As far as filifera is concerned, Totally agree that if that specimen, or others that might exist in that area, are still there, i have to believe they'd likely possess some sort of extra cold tolerance..  I'd imagine that area gets snow, at least a few times each winter?? 

It’s a struggle. Sleep or plants? I will be utilizing these resources a lot! I’m definitely a novice plant nerd. Before the smart phone area I spent countless hours collecting books on different plants that peaked my interest, especially things native to the mojave and Great Basin. 

 

Indeed it would. When life allots me some more feeetime during the day, I want to take a trip up there for sure. Yes, it would definitely be safe to assume that location would possessive some super cold hardiness if a specimen is still thriving. 

This is a current photo from this week. The coordinates would put the elevation close to the current snow line. 

This is looking north to Burger from the Virgin River. I’m standing at about 2800’. Although, being a south facing and on a slope, it would be a safe assumption that is isn’t succumbed to the cold air sinks the valley and city get on occasion. When it gets cold fast, the cold air doesn’t drain down the gorge fast enough for the radiant heat to reward the next morning. It happens a couple of times a decade. It could be a safe zone from this at that elevation, however, significantly more snowfall. 

D8FCEA9C-459F-4A1B-907D-1DDDA740E47F.jpeg

  • Like 2

Share this post


Link to post
Share on other sites
Silas_Sancona
48 minutes ago, Ryagra said:

It’s a struggle. Sleep or plants? I will be utilizing these resources a lot! I’m definitely a novice plant nerd. Before the smart phone area I spent countless hours collecting books on different plants that peaked my interest, especially things native to the mojave and Great Basin. 

:lol: Agree.. Was the same way before phones / internet. Books, and lots of trips to the Library to read books i didn't have, let alone lots of time hiking through pretty much all of the hills surrounding San Jose / Santa Cruz.. ..And that was before moving out of state, the first time.. Interesting to read through some of those books and see what changes have been made to a species name / range / etc.  At the other end of the spectrum, it was sad to see areas where i'd encountered hard to find plants developed at that time. Even contributed information for an Environmental Impact Report to help try and stop development of a Golf Course on a site where several rare / threatened plant / animal species had been documented near where i grew up in San Jose.  It should have been designated open space, or sold to the County Parks dept.  Is what it is though sometimes..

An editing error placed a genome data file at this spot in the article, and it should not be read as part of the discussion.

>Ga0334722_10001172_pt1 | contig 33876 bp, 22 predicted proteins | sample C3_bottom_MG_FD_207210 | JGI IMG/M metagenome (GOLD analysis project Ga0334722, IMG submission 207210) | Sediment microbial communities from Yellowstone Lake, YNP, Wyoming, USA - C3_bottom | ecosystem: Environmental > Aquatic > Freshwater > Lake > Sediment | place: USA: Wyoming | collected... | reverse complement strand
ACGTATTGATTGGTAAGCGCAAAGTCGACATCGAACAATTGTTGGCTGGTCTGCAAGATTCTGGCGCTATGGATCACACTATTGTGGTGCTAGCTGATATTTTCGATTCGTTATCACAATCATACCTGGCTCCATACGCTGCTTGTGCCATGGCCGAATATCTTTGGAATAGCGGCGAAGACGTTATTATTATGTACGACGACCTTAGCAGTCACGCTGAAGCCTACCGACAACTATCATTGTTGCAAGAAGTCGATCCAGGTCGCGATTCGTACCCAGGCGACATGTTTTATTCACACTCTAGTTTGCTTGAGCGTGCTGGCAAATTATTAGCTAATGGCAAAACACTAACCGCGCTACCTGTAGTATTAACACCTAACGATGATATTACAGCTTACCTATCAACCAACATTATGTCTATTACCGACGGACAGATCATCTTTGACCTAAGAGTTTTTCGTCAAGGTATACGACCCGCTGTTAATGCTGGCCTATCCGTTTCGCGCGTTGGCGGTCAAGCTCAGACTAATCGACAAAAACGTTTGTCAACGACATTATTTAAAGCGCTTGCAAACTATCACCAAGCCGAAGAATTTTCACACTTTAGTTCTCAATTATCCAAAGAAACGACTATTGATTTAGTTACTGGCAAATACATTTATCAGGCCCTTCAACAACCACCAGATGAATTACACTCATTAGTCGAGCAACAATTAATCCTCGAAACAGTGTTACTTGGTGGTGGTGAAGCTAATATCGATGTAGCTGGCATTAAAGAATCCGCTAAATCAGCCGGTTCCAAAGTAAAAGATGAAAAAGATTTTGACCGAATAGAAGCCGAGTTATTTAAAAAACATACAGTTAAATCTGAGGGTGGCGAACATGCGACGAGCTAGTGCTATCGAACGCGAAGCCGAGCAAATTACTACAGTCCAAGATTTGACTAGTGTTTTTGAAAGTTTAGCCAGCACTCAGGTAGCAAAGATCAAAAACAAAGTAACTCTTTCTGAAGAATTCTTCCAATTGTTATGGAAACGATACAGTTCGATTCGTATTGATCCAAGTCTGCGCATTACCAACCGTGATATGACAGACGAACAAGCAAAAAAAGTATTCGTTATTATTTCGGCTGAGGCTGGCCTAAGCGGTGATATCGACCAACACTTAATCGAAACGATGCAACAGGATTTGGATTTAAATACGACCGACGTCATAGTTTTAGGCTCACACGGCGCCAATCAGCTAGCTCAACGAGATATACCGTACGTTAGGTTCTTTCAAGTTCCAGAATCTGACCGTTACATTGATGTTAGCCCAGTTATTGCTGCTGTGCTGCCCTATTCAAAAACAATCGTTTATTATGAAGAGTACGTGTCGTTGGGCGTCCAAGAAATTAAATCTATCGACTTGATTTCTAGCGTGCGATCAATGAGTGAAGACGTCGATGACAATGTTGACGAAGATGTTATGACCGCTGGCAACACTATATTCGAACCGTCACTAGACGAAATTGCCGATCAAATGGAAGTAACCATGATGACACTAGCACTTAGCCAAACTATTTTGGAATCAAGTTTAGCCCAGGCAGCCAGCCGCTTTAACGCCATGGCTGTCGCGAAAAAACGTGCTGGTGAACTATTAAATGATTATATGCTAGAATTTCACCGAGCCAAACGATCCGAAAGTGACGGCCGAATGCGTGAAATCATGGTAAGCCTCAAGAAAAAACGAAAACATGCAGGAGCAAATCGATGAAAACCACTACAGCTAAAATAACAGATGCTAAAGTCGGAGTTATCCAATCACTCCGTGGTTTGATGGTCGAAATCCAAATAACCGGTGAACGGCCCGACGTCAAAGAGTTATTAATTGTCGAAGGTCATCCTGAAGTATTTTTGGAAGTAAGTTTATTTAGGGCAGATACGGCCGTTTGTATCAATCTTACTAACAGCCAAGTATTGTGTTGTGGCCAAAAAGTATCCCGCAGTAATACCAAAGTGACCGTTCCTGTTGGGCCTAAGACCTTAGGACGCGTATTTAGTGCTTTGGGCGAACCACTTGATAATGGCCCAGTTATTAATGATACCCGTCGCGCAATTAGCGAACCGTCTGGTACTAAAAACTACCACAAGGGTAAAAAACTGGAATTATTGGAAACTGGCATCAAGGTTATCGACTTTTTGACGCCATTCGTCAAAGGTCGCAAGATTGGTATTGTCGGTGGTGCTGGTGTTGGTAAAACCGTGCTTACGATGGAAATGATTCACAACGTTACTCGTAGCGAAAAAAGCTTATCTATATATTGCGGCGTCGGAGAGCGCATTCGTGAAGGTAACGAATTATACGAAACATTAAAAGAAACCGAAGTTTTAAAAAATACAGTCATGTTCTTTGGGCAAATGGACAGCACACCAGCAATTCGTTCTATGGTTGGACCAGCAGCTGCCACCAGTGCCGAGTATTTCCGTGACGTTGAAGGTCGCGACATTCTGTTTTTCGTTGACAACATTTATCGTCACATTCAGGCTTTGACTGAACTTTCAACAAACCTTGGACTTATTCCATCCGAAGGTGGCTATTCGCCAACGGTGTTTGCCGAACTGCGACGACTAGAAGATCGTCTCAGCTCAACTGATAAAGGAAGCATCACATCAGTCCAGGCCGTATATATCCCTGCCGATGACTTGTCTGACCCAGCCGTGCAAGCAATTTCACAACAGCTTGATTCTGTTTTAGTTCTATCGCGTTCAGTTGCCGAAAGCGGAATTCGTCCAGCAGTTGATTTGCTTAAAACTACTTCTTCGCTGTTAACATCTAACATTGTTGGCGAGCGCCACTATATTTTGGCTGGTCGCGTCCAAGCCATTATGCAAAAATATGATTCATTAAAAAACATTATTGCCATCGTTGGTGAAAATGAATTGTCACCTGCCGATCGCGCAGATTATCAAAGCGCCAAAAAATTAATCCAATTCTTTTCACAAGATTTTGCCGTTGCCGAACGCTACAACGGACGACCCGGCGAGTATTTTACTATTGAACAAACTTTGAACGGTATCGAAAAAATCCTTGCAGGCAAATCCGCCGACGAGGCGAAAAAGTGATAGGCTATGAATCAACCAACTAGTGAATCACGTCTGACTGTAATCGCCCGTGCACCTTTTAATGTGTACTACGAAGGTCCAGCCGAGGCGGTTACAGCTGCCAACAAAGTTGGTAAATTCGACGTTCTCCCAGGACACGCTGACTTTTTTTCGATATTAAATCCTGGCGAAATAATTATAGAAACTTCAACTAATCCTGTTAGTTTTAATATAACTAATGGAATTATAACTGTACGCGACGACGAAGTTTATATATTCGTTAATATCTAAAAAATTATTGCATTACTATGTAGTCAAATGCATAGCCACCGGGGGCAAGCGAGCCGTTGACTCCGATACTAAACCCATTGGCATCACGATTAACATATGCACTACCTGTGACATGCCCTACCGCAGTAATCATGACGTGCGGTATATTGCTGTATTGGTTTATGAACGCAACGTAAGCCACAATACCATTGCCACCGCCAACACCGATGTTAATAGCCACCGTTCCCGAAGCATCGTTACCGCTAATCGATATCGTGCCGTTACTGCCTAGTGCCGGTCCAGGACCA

• Like 2

Share this post


Link to post
Share on other sites
RyManUtah

Another isolated bunch of filifera soaking up some ground water. Could not contact the property owner, but got as close as I could without trespassing. 

17350108-561E-4287-9BA2-DD62ABF81B7C.jpeg

E188CF8B-ED7F-4CA3-8EDD-55DDC3478BA9.jpeg

C176F9E5-03A2-4A81-993D-6575573CCF09.jpeg

2A008A6D-5E40-4AEE-B619-DFEB675EC534.jpeg

  • Like 6

Share this post


Link to post
Share on other sites

Join the conversation

You can post now and register later. If you have an account, sign in now to post with your account.

Guest
Reply to this topic...

×   Pasted as rich text.   Paste as plain text instead

  Only 75 emoji are allowed.

×   Your link has been automatically embedded.   Display as a link instead

×   Your previous content has been restored.   Clear editor

×   You cannot paste images directly. Upload or insert images from URL.


  • Similar Content

    • Eric Thompson
      By Eric Thompson
      Hi folks just put up another video, stop on by if you have a chance. Basic seed germination as well as a look at my largest seed grown washy. 
      https://youtu.be/Cc1HQk7RtPw
    • Coasta
      By Coasta
      hello friends! 
       
      I am on a mission to find. Pure washingtonia robusta, preferably in arizona :). It seems like all of the ones I look at are Hybrids.   If anyone has an idea, that would be greatly appreciated. 
    • Coasta
      By Coasta
      hello everyone!! About a year ago I planted to palms from the same nursery. Before I purchased from this nursery I shopped around a lot to find the purest robustas. I noticed the smaller one is a bit hairier and I know that is a characteristic of a filifera, unless robustas are that hairy when they are young. If anyone could help me identify if the smaller one is a robusta, filibusta or filifera. I am hoping its a robusta, your expertise would be greatly appreciated. Also if anyone could confirm that the bigger one is a robusta. Thank you!





    • PalmTreeDude
      By PalmTreeDude
      So one of my Washingtonia robusta started to go yellow and then the edges went brown and it slowly died. Then, two of my other Washingtonia have started to do the same thing a while back, but are still alive. Now, my final healthy one is starting to show the very beginning stages (slight yellowing in the oldest leaf). Then some of my Saw palmetto seedlings started to show "symptoms" and now it seems like my Archontophoenix cunninghamiana is showing it a little bit, although it fortunately doesn't seem to be progressing much. I can't tell if this is some sort of disease (I don't understand how potted palms indoors in Virginia would get a palm disease) or if they have some sort of fungus. Should I completely soak them in copper fungicide? I'm not going to lie, I am kind of freaking out a bit. Any advice would be helpful. I am not new to growing palms indoors during the winter and have been watering them each as I believe they should be watered while indoors (for example, Washingtonia get the least amount of water, to prevent rot). What could this be? Can I save these? I never had this problem before. 


×
×
  • Create New...